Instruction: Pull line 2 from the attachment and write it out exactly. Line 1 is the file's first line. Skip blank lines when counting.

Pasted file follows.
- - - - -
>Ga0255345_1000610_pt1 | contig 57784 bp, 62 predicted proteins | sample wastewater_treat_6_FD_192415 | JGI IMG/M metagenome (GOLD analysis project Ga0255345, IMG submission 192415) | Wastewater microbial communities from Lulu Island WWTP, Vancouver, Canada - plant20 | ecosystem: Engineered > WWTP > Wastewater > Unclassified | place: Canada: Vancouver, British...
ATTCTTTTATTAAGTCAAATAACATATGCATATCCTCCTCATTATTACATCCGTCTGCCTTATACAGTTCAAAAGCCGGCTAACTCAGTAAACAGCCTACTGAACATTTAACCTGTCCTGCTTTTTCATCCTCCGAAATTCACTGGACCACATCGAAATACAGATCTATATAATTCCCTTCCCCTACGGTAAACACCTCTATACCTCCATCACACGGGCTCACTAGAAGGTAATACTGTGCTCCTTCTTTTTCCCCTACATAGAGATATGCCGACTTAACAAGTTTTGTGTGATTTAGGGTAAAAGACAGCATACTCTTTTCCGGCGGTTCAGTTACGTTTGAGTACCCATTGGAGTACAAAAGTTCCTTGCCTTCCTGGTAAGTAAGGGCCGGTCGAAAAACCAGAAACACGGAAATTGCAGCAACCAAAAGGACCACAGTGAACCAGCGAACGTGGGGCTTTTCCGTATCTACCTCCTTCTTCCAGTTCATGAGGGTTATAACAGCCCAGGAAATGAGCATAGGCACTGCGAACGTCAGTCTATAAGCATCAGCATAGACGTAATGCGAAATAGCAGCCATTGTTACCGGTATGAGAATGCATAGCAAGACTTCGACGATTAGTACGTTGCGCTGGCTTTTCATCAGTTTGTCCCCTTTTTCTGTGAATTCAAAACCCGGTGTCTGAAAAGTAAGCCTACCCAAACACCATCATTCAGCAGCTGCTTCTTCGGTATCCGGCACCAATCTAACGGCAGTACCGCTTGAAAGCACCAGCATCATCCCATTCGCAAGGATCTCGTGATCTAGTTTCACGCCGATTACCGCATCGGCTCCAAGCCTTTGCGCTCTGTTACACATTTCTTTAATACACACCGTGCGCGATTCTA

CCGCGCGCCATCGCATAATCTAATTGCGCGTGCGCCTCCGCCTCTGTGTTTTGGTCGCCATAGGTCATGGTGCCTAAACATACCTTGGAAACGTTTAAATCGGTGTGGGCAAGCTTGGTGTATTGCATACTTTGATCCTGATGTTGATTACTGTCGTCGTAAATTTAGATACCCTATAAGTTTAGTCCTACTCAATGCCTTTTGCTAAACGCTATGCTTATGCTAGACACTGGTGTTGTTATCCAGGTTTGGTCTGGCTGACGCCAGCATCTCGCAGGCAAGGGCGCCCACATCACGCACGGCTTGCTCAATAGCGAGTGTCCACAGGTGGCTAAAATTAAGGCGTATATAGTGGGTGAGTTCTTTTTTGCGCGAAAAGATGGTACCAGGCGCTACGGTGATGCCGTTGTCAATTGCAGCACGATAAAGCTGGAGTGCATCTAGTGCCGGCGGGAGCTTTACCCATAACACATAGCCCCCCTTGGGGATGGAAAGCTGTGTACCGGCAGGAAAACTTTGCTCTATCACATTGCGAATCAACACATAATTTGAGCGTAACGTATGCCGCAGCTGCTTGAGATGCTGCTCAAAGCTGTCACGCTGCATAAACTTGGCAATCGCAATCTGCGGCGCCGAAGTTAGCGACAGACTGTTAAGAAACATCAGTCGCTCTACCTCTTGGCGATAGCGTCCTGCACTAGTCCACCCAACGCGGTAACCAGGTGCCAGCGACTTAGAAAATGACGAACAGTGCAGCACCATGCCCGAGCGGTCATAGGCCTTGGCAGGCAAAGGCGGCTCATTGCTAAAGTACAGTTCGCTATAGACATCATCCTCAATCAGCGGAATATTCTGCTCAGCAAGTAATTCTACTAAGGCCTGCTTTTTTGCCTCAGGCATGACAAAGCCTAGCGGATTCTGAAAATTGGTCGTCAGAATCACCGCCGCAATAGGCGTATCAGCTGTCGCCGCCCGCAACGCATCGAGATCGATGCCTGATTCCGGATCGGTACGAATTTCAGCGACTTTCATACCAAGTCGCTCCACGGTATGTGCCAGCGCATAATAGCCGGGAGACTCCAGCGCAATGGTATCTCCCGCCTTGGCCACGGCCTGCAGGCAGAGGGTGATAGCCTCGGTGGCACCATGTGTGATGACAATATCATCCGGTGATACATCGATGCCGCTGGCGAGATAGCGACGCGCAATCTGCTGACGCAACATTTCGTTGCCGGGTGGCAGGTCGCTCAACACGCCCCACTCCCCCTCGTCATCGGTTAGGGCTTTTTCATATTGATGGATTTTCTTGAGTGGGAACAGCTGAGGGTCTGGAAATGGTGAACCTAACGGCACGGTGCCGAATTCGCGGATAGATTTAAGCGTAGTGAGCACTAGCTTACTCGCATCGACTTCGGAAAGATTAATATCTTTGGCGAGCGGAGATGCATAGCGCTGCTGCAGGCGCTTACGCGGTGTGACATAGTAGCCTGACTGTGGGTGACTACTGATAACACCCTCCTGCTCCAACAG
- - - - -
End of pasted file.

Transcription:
ATTCTTTTATTAAGTCAAATAACATATGCATATCCTCCTCATTATTACATCCGTCTGCCTTATACAGTTCAAAAGCCGGCTAACTCAGTAAACAGCCTACTGAACATTTAACCTGTCCTGCTTTTTCATCCTCCGAAATTCACTGGACCACATCGAAATACAGATCTATATAATTCCCTTCCCCTACGGTAAACACCTCTATACCTCCATCACACGGGCTCACTAGAAGGTAATACTGTGCTCCTTCTTTTTCCCCTACATAGAGATATGCCGACTTAACAAGTTTTGTGTGATTTAGGGTAAAAGACAGCATACTCTTTTCCGGCGGTTCAGTTACGTTTGAGTACCCATTGGAGTACAAAAGTTCCTTGCCTTCCTGGTAAGTAAGGGCCGGTCGAAAAACCAGAAACACGGAAATTGCAGCAACCAAAAGGACCACAGTGAACCAGCGAACGTGGGGCTTTTCCGTATCTACCTCCTTCTTCCAGTTCATGAGGGTTATAACAGCCCAGGAAATGAGCATAGGCACTGCGAACGTCAGTCTATAAGCATCAGCATAGACGTAATGCGAAATAGCAGCCATTGTTACCGGTATGAGAATGCATAGCAAGACTTCGACGATTAGTACGTTGCGCTGGCTTTTCATCAGTTTGTCCCCTTTTTCTGTGAATTCAAAACCCGGTGTCTGAAAAGTAAGCCTACCCAAACACCATCATTCAGCAGCTGCTTCTTCGGTATCCGGCACCAATCTAACGGCAGTACCGCTTGAAAGCACCAGCATCATCCCATTCGCAAGGATCTCGTGATCTAGTTTCACGCCGATTACCGCATCGGCTCCAAGCCTTTGCGCTCTGTTACACATTTCTTTAATACACACCGTGCGCGATTCTA